"The explanation is fairly simple: I've known Hillary, Toby has known Hillary, for 25 years," Nussbaum said. "Whatever feelings I might have from time to time about the president -- sometimes they're good ones, sometimes they're not good ones -- this is the continuation of a relationship. She needs help; she's a friend; we help her."

Grunwald declined to be interviewed for this story. But associates say that even after she was evicted from Clinton's inner circle, she remained close to Hillary Clinton. With experience on the campaigns of Sen. Daniel Patrick Moynihan, the New York Democrat Hillary Clinton wants to succeed, she is a logical choice to be playing a critical role in the first lady's venture.

Still, the makeup of Hillary Clinton's inner circle presents numerous ironies. For instance, it was Ickes, the first-term enforcer, who had to tell Grunwald that the president no longer desired her services. He had to deliver the same message to Nussbaum.

Not all of Hillary Clinton's loyalists view her ambitions the same way. Increasingly, say a variety of White House and Democratic sources, her time is focused on the exploratory campaign -- and that has eclipsed the role of her close-knit White House staff. Sources outside the first lady's government office said most of that staff was skeptical of -- and in some cases outright opposed to -- her Senate candidacy. Aides within that office said their advice highlighted the potential hardships of running for and serving in the Senate, but they were supportive of a candidacy once she chose to pursue it.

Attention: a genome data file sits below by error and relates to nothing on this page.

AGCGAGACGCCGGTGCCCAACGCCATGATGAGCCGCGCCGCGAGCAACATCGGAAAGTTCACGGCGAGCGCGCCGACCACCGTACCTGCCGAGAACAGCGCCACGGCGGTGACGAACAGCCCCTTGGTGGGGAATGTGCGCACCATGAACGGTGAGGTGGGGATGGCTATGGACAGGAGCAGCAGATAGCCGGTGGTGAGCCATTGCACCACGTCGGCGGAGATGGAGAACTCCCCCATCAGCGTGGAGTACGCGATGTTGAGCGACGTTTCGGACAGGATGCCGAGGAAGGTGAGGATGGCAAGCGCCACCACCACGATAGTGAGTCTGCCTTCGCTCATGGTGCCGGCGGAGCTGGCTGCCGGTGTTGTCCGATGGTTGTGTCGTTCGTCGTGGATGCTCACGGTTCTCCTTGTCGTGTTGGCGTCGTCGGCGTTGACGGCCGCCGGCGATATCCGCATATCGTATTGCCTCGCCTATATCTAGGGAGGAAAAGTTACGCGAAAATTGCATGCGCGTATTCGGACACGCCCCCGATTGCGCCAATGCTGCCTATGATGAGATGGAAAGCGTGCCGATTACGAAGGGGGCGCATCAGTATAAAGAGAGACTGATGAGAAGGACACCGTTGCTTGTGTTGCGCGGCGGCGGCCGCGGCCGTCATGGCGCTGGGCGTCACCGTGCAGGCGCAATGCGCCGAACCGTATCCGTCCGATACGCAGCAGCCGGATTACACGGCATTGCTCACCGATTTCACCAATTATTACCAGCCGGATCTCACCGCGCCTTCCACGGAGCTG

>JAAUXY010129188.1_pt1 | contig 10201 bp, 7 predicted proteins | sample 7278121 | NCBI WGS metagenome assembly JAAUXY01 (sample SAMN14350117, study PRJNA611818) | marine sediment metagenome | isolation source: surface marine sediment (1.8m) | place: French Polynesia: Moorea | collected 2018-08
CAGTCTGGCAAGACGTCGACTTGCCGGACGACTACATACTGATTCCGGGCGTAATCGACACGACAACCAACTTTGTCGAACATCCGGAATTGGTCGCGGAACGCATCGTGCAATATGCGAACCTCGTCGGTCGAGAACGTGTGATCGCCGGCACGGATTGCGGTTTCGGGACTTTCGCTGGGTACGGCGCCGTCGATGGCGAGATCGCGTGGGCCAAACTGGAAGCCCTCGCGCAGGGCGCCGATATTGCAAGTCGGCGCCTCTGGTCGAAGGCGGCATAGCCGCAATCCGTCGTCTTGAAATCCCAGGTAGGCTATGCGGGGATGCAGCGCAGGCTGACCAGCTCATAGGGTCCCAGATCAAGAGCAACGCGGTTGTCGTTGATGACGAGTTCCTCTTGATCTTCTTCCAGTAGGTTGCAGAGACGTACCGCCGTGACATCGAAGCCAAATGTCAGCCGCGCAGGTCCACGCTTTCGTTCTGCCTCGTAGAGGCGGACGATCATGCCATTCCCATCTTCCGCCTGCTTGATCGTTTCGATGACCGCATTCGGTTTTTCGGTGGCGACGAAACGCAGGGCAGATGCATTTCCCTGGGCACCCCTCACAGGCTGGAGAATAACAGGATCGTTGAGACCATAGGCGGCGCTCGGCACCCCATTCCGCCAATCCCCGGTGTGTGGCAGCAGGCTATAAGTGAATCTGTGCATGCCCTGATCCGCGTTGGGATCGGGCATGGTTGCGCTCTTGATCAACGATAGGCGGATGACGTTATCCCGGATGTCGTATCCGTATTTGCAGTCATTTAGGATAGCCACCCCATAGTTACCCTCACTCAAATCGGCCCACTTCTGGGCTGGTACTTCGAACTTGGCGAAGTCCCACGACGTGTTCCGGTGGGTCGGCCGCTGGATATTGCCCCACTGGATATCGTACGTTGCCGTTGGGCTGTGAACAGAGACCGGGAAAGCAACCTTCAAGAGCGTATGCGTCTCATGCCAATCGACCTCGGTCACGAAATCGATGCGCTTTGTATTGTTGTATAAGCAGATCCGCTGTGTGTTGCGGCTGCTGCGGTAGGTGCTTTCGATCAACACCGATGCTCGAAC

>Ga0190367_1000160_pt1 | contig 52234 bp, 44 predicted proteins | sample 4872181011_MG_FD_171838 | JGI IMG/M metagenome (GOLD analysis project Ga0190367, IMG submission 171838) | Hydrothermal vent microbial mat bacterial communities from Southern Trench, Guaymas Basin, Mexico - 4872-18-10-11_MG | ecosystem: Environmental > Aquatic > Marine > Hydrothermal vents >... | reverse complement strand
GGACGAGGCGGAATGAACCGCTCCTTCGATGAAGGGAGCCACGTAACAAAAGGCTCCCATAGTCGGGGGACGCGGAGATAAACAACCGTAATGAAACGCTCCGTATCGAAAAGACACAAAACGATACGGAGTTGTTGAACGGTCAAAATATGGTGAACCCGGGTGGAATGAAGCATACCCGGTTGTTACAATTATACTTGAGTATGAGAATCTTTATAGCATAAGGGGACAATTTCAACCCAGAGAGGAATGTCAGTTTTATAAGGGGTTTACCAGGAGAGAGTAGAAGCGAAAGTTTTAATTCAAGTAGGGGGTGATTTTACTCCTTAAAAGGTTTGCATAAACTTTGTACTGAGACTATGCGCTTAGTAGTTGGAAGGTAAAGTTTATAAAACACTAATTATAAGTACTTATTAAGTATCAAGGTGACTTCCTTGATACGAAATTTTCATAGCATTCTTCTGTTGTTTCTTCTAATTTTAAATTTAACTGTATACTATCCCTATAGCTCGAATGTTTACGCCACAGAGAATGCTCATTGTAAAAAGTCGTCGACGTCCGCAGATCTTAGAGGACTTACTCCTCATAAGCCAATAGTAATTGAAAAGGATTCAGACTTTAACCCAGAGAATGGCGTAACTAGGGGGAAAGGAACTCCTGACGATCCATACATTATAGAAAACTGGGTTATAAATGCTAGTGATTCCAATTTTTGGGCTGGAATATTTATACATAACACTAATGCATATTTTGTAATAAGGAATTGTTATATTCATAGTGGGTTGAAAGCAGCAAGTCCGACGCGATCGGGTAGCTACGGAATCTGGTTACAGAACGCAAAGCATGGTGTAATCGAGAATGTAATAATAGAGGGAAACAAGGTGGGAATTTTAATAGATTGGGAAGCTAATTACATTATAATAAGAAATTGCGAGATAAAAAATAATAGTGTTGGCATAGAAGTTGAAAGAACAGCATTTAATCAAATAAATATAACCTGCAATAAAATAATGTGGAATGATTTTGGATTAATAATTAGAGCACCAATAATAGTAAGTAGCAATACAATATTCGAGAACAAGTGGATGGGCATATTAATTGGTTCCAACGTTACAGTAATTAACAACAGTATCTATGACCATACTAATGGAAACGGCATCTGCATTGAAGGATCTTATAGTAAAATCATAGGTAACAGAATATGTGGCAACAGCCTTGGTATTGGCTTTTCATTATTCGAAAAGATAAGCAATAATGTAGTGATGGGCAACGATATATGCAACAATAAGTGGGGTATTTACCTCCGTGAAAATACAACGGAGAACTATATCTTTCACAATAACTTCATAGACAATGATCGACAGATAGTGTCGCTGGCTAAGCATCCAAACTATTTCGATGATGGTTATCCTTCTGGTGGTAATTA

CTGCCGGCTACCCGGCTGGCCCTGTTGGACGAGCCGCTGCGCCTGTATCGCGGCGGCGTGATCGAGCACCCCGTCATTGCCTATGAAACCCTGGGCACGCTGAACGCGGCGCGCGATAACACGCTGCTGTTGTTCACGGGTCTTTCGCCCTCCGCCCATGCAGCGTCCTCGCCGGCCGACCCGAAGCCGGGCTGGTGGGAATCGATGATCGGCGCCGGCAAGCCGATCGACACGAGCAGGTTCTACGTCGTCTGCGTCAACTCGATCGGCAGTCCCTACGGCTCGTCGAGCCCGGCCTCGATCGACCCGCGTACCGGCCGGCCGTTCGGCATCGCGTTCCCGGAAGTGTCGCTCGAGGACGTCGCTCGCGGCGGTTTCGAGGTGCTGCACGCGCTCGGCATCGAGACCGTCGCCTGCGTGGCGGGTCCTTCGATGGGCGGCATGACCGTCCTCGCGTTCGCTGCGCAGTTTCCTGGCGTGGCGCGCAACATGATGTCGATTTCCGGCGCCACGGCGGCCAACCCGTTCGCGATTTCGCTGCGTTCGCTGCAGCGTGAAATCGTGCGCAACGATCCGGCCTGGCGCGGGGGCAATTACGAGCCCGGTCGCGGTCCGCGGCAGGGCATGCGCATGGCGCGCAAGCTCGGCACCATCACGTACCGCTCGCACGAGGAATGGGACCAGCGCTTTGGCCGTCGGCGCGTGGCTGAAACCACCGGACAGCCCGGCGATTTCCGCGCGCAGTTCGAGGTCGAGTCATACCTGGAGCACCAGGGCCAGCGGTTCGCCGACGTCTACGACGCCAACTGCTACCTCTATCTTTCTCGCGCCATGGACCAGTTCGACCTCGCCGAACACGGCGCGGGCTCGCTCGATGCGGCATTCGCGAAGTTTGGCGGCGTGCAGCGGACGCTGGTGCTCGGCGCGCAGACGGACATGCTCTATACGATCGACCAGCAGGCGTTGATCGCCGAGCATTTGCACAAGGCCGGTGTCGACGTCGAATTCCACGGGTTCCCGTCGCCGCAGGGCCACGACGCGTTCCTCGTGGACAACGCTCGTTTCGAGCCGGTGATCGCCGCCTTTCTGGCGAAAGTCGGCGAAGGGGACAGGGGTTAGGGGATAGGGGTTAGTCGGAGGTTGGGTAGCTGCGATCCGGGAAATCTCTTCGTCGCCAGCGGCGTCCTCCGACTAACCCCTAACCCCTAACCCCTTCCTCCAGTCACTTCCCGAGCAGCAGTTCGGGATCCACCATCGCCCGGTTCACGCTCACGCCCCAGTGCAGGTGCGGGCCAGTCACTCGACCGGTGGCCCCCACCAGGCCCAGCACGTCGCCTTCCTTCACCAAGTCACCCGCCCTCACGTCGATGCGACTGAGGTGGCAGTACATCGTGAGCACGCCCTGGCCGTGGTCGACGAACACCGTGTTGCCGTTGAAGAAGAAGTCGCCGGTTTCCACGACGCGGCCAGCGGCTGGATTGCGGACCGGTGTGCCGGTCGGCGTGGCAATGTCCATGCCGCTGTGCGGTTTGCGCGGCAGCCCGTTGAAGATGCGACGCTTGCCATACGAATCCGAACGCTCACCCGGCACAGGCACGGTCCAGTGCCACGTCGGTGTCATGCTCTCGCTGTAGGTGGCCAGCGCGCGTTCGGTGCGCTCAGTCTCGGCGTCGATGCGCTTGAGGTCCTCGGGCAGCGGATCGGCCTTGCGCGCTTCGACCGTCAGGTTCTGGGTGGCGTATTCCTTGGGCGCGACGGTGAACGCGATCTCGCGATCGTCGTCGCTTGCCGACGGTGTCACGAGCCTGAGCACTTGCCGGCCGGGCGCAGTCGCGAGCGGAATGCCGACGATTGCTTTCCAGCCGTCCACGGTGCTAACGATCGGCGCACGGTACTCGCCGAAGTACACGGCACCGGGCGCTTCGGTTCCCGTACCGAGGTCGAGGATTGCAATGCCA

Melanne Verveer, Hillary Clinton's chief of staff, said ethics rules about the political activities of government officials mean that "as the campaign gets underway, the role of her official staff is certainly circumscribed." But she said her staff does not feel overshadowed by the incipient campaign.

At a time when many veterans of the Clinton White House team have long since reached the point of exhaustion, political consultant James Carville said he is not surprised that some people close to her are signing up for more. Hillary Clinton's office, he noted, has been less prone than President Clinton's to leaks, or public criticism from wounded former aides. "I'm not sure any of these people who have had their ups and downs with the White House ever had them with her," he said. "Her people have always been very loyal to her."